I believe it was the MOVEM command in the Motorola MC68000 assembly language that allowed my coworker to move a block of data far faster than could be achieved using c++ alone.  MOVEM allowed the programmer to set a addresses for the data locations (from and to) and a counter.  Once the MOVEM command was executed the processor moved the data without any further commands.  c++ implementation would have required a loop and several repeated commands to complete it.  Execution time using assembly was a small fraction of the compiled c++ code time.

    Like. Reply
    • 42BS September 27, 2019
      MOVEM => move multiple. You could load/store multiple registers. But no looping. Max. was movem.l d0-d7/a0-a6,(a7)+, so store 17*4 bytes at once.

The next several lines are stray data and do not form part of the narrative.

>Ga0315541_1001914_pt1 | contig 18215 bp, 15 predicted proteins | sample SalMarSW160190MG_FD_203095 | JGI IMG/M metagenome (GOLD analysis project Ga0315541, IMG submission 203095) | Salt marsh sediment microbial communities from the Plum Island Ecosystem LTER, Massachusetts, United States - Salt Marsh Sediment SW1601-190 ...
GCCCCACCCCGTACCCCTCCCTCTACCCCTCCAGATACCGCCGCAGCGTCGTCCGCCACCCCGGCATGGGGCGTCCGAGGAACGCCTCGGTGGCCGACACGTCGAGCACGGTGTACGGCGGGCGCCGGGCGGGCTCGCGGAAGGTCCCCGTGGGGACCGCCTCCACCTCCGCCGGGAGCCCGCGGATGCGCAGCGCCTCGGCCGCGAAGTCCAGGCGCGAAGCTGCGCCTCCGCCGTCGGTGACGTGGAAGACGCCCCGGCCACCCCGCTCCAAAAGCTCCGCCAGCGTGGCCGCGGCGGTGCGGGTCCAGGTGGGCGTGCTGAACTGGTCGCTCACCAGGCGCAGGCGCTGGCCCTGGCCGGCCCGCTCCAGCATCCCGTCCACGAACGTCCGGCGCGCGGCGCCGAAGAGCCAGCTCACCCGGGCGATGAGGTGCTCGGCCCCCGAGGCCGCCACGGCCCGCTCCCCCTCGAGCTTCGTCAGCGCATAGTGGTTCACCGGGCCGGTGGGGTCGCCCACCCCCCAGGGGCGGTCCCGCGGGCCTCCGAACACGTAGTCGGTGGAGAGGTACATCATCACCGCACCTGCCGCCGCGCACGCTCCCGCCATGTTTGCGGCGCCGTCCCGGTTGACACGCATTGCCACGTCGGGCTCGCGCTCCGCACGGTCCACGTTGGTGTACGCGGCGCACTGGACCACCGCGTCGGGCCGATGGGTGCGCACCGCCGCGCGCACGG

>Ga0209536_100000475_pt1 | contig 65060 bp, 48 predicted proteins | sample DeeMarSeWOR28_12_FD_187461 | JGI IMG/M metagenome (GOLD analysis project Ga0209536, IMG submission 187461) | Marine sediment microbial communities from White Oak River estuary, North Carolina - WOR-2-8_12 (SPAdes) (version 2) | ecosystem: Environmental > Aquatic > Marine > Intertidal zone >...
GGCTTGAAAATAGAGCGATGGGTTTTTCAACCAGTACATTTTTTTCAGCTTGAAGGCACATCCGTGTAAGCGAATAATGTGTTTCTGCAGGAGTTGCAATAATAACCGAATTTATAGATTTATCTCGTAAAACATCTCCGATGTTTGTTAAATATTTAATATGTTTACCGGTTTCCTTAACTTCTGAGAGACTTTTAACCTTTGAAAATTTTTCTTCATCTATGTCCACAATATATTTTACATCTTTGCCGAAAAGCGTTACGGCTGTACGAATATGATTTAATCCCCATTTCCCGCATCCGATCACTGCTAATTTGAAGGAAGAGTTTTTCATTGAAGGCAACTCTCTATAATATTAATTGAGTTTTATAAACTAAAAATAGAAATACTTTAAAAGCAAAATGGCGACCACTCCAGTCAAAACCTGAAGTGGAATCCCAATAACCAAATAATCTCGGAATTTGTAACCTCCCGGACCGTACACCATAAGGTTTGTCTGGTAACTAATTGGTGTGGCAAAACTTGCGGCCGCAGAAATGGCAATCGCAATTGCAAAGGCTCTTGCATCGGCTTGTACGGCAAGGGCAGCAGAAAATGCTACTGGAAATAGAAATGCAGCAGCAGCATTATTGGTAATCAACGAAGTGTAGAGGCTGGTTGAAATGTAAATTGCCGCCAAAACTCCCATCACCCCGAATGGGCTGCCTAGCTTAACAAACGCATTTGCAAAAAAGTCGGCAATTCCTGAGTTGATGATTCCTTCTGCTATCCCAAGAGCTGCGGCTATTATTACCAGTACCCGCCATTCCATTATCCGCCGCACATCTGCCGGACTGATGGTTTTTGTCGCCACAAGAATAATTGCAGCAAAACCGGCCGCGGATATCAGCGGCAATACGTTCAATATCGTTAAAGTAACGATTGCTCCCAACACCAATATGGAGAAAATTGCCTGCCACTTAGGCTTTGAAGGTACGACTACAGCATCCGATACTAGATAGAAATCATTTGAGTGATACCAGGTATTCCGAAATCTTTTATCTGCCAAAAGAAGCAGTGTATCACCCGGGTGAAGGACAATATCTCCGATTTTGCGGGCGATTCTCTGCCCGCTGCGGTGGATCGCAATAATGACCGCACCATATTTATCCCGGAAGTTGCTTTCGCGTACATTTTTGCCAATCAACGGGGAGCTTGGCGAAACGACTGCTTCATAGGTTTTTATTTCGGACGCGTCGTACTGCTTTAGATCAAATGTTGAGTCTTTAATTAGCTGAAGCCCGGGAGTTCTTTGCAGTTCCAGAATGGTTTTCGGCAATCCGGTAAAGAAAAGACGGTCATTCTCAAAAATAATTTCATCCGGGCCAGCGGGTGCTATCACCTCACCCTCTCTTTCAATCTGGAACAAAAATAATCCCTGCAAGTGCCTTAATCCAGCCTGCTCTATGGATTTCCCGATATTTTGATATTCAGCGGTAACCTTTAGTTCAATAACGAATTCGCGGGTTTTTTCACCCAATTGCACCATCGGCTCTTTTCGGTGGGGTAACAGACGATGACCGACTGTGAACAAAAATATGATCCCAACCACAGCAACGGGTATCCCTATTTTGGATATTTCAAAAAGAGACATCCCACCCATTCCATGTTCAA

Like. Reply
  • M
    MIS42N September 27, 2019

    Long ago I looked at a program written in FORTRAN that did some serious array manipulation. The computer was in use on business days, the program took too long to run overnight so it ran only on weekends. This seriously impacted the research the program was used for. I did a calculation how long the array manipulation should take if written in assembler, and came up with around 5 hours. The compiler was able to print out the assembler equivalent of the instructions it generated, to my surprise it was about 10% slower than a hand coded equivalent. It turned out the time was being wasted in moving array elements to and from disk. A few changed lines and the disk I/O was done 1000 elements at a time and the program could easily be run overnight or multiple times on the weekend. Although there was no assembler in the final program, it was an appreciation of assembler that led firstly to thinking the program was not running efficiently, and the ability to hunt down the real culprit.

    Like. Reply